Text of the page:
Drummers have been using Pearl drum kits in churches for years now. A lot of their drums provide that warm and open tone that suits houses of worship very well.

The Pearl Decade Maple follows up on that reputation. You will find a 14” snare, 10” and 12” rack toms, a 16” floor tom and a 22” kick drum in this shell pack.

The shells are made from maple wood that gives the drums a warm tone that is balanced and responsive. The toms sing while the snare drum cracks and the kick drum thuds.

This drum kit could work well in both smaller and bigger venues. The drums respond well to dynamics, so the sound wouldn’t be overwhelming in a small venue. The drums would also be able to open up when played harder in a bigger venue.

The one downside to this kit is that the rack toms are quite difficult to position comfortably.

  • Warm and balanced tone
  • Good for big and small venues
  • Rack toms are difficult to position comfortably

Taking Venue into Consideration

The type of kit you get for your church greatly depends on the surroundings it’s going to be placed in. If you’re going to be playing in a large church, a louder kit would be a better option to go with. Drum shells that are deeper are usually louder, so pay attention to the depth of each drum the set comes with.

Shallower drum shells will produce softer tones and be more suitable for small venues. Some church services are small with only twenty to fifty people in the congregation. That would be the ideal venue to use a softer kit.

Different Types of Church Music

Christian Contemporary Music (CCM) and Gospel are the two main types of music you’ll hear in a church. They’re very different to each other, meaning your choice of drum kit will be different as well. CCM is fairly similar to pop or light rock, meaning your kit will need to suit those styles as well.

Drums in CCM albums will typically sound large and heavy. The snare drum will be tuned low while the toms sing with deep authority.

Gospel music is rooted in fusion and jazz. If the band is playing Gospel music in a church, the atmosphere will be full of high energy and complex instrument parts. The musicians that play in Gospel churches are always high-level players.

When choosing a kit for your church, you need to decide which one of these styles you need to get a kit for. Drum kits in Gospel churches need to have powerful toms and a tightly tuned snare drum. The sustain on the drums will need to be shorter than drums used for churches that play Christian Contemporary Music.

Tuning

Drums in Gospel settings need to have a wide tuning range. Gospel drummers often play intricate linear fills that need a wide array of voices. If the toms are tuned too low, the fills will sound muddy and unclear. So, the kit needs to be tuned high at the rack toms and low at the floor toms.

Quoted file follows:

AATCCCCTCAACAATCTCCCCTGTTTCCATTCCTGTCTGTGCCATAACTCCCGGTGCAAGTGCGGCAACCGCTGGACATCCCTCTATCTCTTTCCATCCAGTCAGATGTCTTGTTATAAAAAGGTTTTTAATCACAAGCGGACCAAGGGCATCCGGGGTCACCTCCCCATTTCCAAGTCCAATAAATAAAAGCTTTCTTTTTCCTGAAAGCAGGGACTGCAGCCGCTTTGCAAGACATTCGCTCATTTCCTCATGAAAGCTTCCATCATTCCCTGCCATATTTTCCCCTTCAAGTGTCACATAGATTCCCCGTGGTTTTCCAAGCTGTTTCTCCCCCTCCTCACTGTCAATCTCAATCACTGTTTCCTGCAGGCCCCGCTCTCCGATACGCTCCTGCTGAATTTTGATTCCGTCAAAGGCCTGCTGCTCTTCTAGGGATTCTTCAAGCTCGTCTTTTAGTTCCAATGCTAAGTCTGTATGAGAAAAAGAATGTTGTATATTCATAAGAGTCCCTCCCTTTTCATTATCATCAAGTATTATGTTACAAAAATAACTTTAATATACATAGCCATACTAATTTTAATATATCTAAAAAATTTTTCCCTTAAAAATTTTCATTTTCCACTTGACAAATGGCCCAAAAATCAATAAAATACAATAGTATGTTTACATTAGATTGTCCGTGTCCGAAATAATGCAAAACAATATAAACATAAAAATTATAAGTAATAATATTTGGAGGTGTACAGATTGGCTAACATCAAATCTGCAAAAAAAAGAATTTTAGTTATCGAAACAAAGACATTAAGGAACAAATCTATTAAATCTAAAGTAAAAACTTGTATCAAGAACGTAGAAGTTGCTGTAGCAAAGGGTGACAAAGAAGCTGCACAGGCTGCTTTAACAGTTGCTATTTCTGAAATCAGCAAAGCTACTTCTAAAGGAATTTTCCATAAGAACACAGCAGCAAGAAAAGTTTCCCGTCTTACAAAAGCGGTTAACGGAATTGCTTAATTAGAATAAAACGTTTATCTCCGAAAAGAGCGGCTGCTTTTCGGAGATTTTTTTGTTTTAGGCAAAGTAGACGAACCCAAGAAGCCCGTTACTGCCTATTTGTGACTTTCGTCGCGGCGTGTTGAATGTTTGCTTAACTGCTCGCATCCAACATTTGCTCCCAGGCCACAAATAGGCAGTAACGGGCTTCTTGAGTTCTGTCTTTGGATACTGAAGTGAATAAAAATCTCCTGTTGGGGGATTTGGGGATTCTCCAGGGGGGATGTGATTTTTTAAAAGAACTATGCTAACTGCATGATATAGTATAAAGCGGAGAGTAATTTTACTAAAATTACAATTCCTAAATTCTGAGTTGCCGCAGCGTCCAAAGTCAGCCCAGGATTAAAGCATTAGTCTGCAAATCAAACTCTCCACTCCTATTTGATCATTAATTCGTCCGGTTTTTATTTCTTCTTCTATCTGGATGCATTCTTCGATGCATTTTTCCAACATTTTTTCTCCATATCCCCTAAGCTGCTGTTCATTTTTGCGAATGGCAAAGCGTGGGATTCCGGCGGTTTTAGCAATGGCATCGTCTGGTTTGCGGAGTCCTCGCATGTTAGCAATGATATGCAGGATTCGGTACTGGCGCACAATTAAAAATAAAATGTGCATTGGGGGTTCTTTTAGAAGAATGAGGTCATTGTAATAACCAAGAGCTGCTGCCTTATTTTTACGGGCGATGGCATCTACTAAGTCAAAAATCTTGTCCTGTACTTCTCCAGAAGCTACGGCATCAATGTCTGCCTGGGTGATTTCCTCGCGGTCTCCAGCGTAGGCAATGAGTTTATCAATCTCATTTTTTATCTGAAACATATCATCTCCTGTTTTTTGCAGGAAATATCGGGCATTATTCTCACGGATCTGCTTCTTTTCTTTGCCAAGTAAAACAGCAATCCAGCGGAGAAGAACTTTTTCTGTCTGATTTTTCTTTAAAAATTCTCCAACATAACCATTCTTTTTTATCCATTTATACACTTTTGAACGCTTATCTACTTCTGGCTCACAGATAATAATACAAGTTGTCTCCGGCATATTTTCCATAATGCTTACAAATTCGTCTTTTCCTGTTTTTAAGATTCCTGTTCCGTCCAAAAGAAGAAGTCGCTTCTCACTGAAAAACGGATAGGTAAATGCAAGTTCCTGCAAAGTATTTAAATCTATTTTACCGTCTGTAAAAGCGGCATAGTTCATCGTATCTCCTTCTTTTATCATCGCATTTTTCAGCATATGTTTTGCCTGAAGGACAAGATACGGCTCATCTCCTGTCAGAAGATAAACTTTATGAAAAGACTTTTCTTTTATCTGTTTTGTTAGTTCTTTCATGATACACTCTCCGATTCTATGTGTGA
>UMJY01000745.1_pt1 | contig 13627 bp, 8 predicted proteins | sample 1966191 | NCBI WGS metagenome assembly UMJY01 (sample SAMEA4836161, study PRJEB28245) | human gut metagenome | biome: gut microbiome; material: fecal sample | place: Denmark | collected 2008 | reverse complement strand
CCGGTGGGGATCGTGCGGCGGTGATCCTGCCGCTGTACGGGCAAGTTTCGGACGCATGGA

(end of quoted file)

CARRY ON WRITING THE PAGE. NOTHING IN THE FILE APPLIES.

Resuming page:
Christian Contemporary Music is big and heavy, so the drums need to be tuned low. A booming kick drum will sound a lot better than a tight one in many songs. Tom builds that link bridges and choruses will also be more effective when the drums are tuned lower. If the drums are tuned too high, a tom build will lose its impact.

Size

The size of the kit links back to the type of venue you’re in. If you’re playing drums in a huge arena, you’ll need the 22-inch kick drum. If you’re playing at a small home church, a 16-inch kick drum will get the job done perfectly well.

The tuning of the drums is more important than the size. Some drums can be tuned surprisingly low, even though the shells are small. The Sonor AQ2 Bop is a great example of this. It will hold its own in a larger venue. It just won’t be the most ideal option.

Conclusion

Drum kits generally live in a church until they’re on the verge of breaking. This means that you’re going to need to get a durable kit for your church that is going to last a really long time.

It will also have several different drummers play on it with some of them hitting harder than others. Once you have the kit, you need to take care of it by changing the drumheads when they wear out.

All the drum kits on the above list are shell packs. You’re going to need a set of hardware and some cymbals to go along with them. I've listed some of the best hardware packs here. I've also written about some of the best hi-hats and crash cymbals.

Musicians who play in church need to be very sensitive and aware of what’s happening with the congregation. So you should have an instrument that helps you do that. 

About Brett Clur

Brett has been playing drums for 18+ years. He's a huge drumming gear enthusiast and also teaches drumming to his students. He's most active on Instagram (@brettclurdrums), where he regularly uploads drumming videos.